Foam Rolling… Does it work? By: Jordan Levine, PT, DPT
Foam rolling and other Self-Myofascial release tools (hand held rollers) have gained popularity in the fitness and wellness world for decreasing pain, improving range of motion, decreasing muscle soreness and enhancing recovery. The physiological effects of these tools are mostly theoretical and are still being researched. There has been a variety of claims of these tool benefits but there is no consensus on optimal application for best results.
WHAT IT DOES
- Foam rolling improves ROM – when performed for as little as 30sec and for up to 5 mins it has shown to have short term benefits (less than 10 mins) for increasing joint ROM in hip, knee and ankle joints.
- Stretch after Foam rolling – ROM improvement from foam rolling has better effects when static or dynamic stretching is performed immediately following the foam rolling.
- Decreased effects of post exercises muscle soreness – Foam rolling after high intensity exercise helps to decrease delayed onset muscle soreness (DOMS).
WHAT IT DOES NOT
- No effect on performance – Foam rolling does not negatively or positively affect performance when performed prior to activity.
- More is not better to improve ROM – Performing for longer than 5 mins on one area has not shown to have more benefit than shorter duration.
- Breaks up scar tissue or breaks up myofascial adhesions. There is no current research that supports these claims.
WHAT IS THE POSSIBLE CAUSE OF THESE BENEFITS
- Altered Viscoelastic and thixotropic properties of fascia. Foam rolling helps fascia to return to more a gel like state causing the increased ROM of joints.
- Increased Blood flow to tissues – Foam rolling brings increases intramuscular temperature and blood flow causing the increased ROM of joints and decreased DOMS. Decreased DOMS likely due to the effect of blood lactate removal, edema reduction and oxygen delivery to muscle.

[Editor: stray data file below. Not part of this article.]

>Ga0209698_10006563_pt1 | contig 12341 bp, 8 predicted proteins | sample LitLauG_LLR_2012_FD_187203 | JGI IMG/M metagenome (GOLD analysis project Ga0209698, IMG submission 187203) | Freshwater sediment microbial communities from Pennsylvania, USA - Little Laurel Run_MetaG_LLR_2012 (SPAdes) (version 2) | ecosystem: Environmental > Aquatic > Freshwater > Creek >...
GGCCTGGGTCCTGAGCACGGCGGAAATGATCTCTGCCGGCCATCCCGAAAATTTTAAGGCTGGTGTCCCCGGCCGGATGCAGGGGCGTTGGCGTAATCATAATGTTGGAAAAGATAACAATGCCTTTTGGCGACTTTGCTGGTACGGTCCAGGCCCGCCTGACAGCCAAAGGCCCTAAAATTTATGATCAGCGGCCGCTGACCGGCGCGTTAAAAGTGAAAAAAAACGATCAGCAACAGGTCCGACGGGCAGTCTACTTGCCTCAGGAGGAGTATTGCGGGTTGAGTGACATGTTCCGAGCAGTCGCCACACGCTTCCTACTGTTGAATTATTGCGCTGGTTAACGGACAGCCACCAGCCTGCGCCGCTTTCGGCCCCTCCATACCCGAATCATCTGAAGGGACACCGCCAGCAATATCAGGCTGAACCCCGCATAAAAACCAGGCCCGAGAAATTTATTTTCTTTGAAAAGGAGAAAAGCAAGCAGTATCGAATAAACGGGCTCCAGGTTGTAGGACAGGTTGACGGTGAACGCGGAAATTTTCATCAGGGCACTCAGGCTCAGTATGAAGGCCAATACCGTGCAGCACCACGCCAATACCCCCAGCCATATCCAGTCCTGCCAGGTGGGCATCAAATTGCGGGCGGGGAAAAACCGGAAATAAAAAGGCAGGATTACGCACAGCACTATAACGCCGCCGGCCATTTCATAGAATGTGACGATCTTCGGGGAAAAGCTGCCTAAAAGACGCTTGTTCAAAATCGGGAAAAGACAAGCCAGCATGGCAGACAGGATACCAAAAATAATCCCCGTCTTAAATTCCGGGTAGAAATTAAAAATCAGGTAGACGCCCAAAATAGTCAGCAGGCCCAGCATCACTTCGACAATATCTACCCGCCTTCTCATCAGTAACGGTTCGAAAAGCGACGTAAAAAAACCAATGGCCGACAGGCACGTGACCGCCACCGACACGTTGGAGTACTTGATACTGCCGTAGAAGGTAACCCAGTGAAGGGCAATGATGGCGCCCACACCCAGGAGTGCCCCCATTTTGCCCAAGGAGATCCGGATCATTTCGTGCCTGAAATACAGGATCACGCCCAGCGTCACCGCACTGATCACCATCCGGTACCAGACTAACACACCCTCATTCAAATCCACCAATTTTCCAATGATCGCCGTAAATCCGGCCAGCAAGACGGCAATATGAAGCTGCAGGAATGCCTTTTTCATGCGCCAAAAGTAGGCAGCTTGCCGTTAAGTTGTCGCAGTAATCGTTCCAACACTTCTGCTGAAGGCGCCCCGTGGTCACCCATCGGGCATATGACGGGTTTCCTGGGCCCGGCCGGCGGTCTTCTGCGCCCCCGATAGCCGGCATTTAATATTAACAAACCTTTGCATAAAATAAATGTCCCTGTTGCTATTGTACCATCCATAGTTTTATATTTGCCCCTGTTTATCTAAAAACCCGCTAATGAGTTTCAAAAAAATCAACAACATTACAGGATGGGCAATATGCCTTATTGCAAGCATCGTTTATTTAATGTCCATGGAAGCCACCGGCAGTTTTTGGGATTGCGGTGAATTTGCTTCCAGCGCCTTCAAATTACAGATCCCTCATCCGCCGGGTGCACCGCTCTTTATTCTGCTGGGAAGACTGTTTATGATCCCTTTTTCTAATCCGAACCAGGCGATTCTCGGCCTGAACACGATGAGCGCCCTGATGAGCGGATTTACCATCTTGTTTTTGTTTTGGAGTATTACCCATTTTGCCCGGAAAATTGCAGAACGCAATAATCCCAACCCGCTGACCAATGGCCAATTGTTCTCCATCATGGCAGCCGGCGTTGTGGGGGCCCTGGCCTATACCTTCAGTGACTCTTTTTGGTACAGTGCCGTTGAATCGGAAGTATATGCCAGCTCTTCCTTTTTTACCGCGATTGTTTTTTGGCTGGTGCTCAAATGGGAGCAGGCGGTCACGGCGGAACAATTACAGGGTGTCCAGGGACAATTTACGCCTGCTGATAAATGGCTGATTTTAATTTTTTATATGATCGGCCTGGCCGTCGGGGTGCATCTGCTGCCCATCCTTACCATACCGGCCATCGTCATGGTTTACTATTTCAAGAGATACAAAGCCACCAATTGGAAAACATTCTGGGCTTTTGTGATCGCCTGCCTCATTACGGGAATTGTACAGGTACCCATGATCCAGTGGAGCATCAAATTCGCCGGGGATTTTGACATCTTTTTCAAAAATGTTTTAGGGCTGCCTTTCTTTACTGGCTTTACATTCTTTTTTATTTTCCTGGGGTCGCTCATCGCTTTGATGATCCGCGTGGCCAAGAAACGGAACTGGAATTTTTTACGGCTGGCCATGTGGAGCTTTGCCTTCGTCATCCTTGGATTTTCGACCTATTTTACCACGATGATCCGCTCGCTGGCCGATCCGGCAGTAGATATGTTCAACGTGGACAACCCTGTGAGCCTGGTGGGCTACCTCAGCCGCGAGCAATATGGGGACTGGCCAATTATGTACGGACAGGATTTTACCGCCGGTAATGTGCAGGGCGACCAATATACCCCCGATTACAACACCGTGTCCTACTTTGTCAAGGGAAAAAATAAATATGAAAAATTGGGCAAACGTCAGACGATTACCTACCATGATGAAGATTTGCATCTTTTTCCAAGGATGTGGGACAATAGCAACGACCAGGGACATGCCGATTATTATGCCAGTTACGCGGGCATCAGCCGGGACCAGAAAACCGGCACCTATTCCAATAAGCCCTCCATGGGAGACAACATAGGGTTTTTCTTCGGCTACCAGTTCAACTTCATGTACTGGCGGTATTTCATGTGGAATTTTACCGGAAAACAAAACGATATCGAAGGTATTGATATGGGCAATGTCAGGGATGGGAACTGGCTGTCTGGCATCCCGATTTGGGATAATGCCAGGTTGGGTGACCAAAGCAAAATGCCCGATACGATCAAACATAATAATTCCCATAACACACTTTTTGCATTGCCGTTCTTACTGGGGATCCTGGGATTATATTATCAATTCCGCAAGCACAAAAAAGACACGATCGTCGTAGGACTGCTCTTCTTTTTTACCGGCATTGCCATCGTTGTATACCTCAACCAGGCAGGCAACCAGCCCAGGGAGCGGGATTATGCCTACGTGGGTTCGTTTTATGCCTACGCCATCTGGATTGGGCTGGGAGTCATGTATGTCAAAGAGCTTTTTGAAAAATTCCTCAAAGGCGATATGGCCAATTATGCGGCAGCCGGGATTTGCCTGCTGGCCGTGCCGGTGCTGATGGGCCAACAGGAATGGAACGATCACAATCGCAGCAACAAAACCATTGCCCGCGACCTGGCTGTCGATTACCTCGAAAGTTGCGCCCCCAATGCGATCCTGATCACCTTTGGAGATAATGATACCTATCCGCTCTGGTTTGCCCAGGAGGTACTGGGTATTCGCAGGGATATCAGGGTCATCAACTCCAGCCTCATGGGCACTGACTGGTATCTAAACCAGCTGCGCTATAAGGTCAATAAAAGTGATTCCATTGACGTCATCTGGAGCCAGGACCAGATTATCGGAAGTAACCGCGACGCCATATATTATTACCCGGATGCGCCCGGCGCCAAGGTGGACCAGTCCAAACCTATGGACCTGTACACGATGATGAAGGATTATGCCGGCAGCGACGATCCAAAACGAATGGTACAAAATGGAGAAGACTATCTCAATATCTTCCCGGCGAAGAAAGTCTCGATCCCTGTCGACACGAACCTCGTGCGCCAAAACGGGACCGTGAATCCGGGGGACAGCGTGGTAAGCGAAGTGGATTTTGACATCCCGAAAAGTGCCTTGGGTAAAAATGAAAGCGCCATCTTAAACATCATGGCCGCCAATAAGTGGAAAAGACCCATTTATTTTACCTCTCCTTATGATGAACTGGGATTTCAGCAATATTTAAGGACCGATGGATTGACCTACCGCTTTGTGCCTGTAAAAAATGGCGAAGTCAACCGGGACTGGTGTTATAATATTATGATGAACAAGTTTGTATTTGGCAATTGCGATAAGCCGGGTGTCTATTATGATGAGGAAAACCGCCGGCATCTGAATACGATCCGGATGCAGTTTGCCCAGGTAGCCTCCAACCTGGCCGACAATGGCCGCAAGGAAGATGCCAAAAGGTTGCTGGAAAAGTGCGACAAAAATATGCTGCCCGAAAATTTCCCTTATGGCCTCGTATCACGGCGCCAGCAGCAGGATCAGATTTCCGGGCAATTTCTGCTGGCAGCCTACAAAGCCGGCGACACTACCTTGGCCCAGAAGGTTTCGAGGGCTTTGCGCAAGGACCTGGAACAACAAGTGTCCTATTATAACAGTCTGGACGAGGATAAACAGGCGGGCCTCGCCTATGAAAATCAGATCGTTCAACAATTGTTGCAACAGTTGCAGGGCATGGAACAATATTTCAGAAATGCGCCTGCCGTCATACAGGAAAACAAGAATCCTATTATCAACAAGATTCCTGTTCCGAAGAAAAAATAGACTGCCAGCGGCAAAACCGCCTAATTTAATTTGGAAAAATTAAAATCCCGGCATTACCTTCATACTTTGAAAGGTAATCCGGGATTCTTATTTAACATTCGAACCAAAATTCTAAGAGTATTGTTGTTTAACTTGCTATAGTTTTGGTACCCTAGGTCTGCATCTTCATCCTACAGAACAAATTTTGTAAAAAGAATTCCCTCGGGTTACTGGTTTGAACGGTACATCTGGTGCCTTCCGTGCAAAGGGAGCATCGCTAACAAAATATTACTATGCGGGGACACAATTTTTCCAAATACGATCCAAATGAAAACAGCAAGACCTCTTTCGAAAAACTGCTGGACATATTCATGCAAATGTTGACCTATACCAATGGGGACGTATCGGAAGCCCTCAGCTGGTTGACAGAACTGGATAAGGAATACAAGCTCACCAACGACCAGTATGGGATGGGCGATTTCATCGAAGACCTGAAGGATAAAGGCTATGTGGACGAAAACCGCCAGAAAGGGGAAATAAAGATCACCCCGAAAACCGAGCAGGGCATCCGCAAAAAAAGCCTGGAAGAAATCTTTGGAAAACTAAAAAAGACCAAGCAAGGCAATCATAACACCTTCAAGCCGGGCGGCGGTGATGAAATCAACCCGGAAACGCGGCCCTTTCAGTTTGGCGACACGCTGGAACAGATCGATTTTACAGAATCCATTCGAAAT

- Stimulation to joint muscle receptors – alters muscle spine length and/or stretch perceptions to allow increased ROM of joints.
TIPS 1. Foam Roll targeted area for 30sec – 2mins prior to exercises. 2. Start at one end of the muscle and slowly move to the other end by visualizing rolling down 2 inches and back up 1 inch for the entirety of the muscle. 3. Stretch immediately after foam rolling. Performing either static stretching of targets muscle for 20-45 sec holds, or performing dynamic stretching / Active ROM of joint for 10-15 reps to maximize effectiveness of foam rolling. 4. Do not exceed 20-30 mins of rolling total when rolling entire leg and hip muscles when performing to avoid post exercise soreness.
Foam rolling Calf / Calves. Start out with foam roller placed at the calf region close to the back of your knee supporting yourself with arms allowing pressure to be applied to calf muscles. Begin rolling slowly moving roller down two inches then back up one inch until you have made your way to Achilles or just before reaching ankle. This whole process should only take from 30 seconds to 1.5 minutes. Rest your buttocks on ground intermittently as needed if arms begin to get tired. To make this more aggressive try crossing one ankle over the other with targeted calf against foam roller and perform same method of rolling down two inches, up one inch. As with all foam rolling it is important to stretch muscle that was rolled and use new range of motion immediately to help maintain new range of motion. In this case stretch the calf muscle following foam rolling the calf.
Stretching Calf muscles – start in staggered stance with back leg straight and front knee bent with arms supported on wall. Make sure to keep big toe in a straight line with heel of the same foot. Keep your trunk in an upright position with pelvic bone tucked under (posteriorly tilted) and bend front knee bringing belly button closer towards the wall until a stretch is felt in the back of the leg. Hold moderate stretch sensation for 30-60 seconds, repeat for 2 sets on targeted leg.
Examples of using your new range of motion – seated toe taps, walking on heels, full squats, calf raises with heels off step allowing heels lower down past toes etc.
References Cheatum SW, et al. The Effects of Self-Myofascial Release Using A Foam Roll Or Roller Massager On Joint Range Of Motion, Muscle Recovery And Performance” A Systematic Review. IJSPT. 2015; 10(6):827-838.alf raises with heels off step allowing heels lower down past toes etc.[/caption]
References Cheatum SW, et al. The Effects of Self-Myofascial Release Using A Foam Roll Or Roller Massager On Joint Range Of Motion, Muscle Recovery And Performance” A Systematic Review. IJSPT. 2015; 10(6):827-838.